His mother and grandmothers

The pope has often spoken of the important roles his mother and grandmothers had. In a 2017 interview, he shared:

Personally, I thank God for having known genuine women in my life. My two grandmothers were very different, but both of them were the real deal. They were women who worked, who were courageous, who spent time with their grandchildren … Always with this feminine touch … Then, there’s my mother. My mother … I saw a mother who suffered, when after her last delivery — she gave birth five times — she got an infection that left her unable to walk for a year. I saw her suffer, and I was able to see how she fixed things so as to waste nothing. My father had a good job — he was an accountant — but his salary would barely get us to the end of the month. And I was able to see how she dealt with problems, one after another … She was a woman, a mother.

Jorge is the oldest of his five siblings:

Jorge – born 1936
Oscar – 1938
Marta – 1940
Alberto – 1942
Maria Elena – 1948 (only living sibling)

His grandmother was fundamental in teaching him to pray. “I received the first Christian proclamation from a woman: my grandmother!”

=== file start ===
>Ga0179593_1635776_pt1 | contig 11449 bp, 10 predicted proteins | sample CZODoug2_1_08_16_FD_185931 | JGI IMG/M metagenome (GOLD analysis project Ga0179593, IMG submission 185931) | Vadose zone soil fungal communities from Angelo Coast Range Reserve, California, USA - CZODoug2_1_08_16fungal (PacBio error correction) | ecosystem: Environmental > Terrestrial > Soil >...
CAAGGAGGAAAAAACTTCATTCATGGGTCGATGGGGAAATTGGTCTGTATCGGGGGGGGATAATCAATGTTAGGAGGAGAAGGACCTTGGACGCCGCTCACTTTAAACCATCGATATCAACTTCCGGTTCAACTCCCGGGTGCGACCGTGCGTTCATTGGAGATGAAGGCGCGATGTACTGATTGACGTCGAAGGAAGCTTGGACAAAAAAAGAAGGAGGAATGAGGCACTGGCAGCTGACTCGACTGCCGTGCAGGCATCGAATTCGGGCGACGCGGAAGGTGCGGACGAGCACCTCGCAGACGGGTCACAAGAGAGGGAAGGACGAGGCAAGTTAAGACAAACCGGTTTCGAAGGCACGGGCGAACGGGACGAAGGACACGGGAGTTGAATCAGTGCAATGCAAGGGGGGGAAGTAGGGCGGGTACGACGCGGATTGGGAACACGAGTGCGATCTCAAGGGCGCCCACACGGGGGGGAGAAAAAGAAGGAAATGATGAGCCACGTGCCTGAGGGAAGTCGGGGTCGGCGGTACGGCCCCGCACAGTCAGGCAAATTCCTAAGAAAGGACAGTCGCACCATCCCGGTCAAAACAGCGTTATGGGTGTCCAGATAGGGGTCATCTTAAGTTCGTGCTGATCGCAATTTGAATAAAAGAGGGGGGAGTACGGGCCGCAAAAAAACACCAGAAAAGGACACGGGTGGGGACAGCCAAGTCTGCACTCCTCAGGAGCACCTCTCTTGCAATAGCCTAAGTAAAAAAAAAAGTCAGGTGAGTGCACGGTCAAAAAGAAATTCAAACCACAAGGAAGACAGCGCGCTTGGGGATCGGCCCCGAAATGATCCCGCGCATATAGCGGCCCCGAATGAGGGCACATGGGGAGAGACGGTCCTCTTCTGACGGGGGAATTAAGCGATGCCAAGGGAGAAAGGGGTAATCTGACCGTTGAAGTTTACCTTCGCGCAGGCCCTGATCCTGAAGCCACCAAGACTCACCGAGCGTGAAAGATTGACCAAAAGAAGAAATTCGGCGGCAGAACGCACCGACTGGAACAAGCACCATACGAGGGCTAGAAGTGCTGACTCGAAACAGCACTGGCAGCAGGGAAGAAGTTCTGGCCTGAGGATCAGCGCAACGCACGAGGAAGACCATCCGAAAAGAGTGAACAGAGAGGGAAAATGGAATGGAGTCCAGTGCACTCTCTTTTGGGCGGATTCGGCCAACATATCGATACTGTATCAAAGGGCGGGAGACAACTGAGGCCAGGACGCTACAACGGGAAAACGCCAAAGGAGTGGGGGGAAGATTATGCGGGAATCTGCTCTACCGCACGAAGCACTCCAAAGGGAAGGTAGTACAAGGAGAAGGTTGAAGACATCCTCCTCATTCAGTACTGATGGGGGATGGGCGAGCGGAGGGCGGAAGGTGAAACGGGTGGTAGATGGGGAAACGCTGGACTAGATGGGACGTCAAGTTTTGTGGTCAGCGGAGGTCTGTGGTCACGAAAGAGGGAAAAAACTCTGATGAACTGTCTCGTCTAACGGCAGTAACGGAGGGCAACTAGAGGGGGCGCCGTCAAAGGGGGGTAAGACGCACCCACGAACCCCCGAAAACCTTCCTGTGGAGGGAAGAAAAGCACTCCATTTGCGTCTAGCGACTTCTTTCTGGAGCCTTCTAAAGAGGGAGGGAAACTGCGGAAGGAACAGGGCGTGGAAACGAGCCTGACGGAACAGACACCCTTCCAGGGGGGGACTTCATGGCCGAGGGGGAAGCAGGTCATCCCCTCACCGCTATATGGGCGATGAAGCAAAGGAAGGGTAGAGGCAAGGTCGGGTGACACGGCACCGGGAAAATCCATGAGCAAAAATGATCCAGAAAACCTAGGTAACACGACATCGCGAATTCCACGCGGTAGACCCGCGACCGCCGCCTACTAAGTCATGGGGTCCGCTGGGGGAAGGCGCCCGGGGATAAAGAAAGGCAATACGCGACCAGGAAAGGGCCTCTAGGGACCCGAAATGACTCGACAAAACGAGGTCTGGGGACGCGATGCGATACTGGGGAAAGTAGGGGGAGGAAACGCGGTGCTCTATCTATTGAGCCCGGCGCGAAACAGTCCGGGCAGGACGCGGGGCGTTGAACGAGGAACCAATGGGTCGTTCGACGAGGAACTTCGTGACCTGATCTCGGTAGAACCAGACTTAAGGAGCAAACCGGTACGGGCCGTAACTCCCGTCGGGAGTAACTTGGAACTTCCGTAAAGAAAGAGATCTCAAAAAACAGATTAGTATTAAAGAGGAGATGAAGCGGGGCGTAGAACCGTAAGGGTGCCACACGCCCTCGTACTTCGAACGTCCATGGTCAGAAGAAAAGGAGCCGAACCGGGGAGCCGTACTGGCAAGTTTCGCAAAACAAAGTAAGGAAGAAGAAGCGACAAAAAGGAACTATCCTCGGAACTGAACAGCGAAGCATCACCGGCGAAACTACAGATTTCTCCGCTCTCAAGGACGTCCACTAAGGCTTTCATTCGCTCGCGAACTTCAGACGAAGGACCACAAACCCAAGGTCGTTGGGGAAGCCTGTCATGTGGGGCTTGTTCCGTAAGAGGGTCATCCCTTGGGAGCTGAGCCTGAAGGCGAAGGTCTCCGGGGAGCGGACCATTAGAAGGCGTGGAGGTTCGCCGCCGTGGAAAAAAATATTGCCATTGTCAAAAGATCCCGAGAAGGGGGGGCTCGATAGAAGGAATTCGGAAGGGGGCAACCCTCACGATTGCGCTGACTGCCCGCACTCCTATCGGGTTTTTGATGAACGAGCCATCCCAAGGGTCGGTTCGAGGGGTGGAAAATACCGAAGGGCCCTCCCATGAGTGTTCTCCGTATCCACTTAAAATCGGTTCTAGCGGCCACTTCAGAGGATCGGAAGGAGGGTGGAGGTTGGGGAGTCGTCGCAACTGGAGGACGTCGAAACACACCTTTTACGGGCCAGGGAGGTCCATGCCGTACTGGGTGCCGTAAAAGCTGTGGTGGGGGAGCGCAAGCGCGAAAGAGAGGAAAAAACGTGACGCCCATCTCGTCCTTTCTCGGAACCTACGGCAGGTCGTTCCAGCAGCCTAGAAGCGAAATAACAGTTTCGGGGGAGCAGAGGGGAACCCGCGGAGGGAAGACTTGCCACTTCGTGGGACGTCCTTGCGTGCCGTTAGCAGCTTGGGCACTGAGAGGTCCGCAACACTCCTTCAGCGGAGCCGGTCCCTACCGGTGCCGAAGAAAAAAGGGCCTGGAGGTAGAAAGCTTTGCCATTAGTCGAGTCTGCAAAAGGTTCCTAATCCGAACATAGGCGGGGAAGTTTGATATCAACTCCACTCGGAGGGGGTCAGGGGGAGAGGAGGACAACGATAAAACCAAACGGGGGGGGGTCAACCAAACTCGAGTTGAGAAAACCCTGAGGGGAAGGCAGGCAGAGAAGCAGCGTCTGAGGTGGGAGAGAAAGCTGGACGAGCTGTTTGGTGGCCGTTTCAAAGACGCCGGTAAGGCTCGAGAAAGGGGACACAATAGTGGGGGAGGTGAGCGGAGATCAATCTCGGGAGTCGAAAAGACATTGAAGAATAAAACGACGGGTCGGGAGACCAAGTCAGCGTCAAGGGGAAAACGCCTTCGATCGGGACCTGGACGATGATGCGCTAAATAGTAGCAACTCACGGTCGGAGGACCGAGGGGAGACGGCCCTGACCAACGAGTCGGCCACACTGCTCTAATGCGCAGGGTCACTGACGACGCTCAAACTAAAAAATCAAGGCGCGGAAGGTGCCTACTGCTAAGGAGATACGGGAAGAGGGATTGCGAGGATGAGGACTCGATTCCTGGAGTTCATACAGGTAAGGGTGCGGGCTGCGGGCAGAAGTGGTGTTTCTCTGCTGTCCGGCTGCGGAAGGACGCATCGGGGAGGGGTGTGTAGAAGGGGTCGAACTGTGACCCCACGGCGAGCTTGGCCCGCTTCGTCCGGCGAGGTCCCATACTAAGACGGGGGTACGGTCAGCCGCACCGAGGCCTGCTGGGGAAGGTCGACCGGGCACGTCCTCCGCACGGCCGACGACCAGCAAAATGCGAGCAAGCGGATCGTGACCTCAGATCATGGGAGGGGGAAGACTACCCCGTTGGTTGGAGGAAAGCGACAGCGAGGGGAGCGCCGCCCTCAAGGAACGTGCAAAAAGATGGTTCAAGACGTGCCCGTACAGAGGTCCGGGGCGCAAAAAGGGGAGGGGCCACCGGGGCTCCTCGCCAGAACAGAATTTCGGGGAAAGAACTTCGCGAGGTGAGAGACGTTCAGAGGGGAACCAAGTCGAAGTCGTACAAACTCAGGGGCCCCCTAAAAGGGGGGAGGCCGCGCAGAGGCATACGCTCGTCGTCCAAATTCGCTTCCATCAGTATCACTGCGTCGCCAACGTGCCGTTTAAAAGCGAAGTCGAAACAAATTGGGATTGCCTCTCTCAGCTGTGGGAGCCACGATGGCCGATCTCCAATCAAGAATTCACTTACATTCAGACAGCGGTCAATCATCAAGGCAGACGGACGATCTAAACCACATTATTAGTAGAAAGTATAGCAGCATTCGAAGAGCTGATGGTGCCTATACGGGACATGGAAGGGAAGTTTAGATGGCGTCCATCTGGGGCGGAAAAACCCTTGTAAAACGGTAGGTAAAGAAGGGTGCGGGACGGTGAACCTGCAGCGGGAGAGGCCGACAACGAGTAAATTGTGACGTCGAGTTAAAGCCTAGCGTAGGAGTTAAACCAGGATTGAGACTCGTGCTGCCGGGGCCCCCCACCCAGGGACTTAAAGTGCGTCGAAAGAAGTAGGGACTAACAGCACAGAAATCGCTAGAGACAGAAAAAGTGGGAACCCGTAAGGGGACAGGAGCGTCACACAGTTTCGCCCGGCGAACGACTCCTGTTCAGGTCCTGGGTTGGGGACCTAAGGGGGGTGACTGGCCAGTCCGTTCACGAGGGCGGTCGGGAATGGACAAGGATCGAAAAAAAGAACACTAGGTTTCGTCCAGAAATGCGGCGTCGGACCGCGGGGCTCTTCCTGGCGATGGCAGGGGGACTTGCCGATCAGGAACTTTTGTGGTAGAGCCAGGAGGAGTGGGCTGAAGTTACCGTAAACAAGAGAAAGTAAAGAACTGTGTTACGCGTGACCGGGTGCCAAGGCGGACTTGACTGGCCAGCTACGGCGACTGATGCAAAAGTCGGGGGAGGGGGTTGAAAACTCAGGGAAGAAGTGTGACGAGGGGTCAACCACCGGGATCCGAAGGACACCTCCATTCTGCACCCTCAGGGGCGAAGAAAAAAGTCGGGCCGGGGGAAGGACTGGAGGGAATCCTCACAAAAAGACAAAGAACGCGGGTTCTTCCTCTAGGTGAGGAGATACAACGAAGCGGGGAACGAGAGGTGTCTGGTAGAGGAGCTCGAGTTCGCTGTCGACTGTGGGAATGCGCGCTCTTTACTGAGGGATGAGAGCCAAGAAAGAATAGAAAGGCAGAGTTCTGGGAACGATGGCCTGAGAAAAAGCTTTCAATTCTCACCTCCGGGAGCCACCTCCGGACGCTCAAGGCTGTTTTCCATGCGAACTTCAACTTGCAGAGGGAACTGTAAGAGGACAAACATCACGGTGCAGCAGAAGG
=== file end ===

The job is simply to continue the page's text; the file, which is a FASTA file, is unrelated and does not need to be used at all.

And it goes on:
When the war ended

In September of this year, he shared his memory of when World War II ended:

I remember a personal event, as a child; I was nine years old. I remember hearing the alarm of the biggest newspaper in Buenos Aires sounding: sometimes to celebrate and other times to give bad news. They would sound that alarm – now it doesn’t sound anymore – and it could be heard all over the city.

Mother said, “What’s going on?” We were in the war, the year 1945. A neighbor came to the house, and said, “The alarm sounded …” and she cried, “The war is over!” And I still see Mom and the neighbor crying with joy because the war was over, in a South American country, so far away! These women knew that peace is greater than all wars, and they cried with joy when peace was made. I cannot forget that.

The nun and laywomen who prepared him for First Communion

The Pope has shared his gratitude for those who prepared him to receive Jesus:

There [was] a religious sister who [led] a group of catechists; sometimes she taught, sometimes [it was] two good women — both named Alicia, I always remember.

And this religious sister laid down the foundation of my Christian life, preparing me for First Communion, in the years 1943 to 1944. I don’t think any of you were born at that time.

The Lord also gave me a very great grace. She was very elderly [when] I was a student… studying abroad, in Germany, and after I finished my studies I returned to Argentina, and the day after she died.

I was able to accompany her that day. And when I was there, praying before her coffin, I thanked the Lord for the witness of that sister who spent her life almost entirely in giving catechesis, preparing children and youngsters for First Communion. She was named Dolores.

Here are some key dates in Pope Francis’ vocational history:

March 11, 1958: He entered the Society of Jesus
March 12, 1960: He made first vows
December 13, 1969, just four days before his 33rd birthday: He was ordained a priest
April 22, 1973: He made final vows
June 27, 1992: He was ordained a bishop

Pope Francis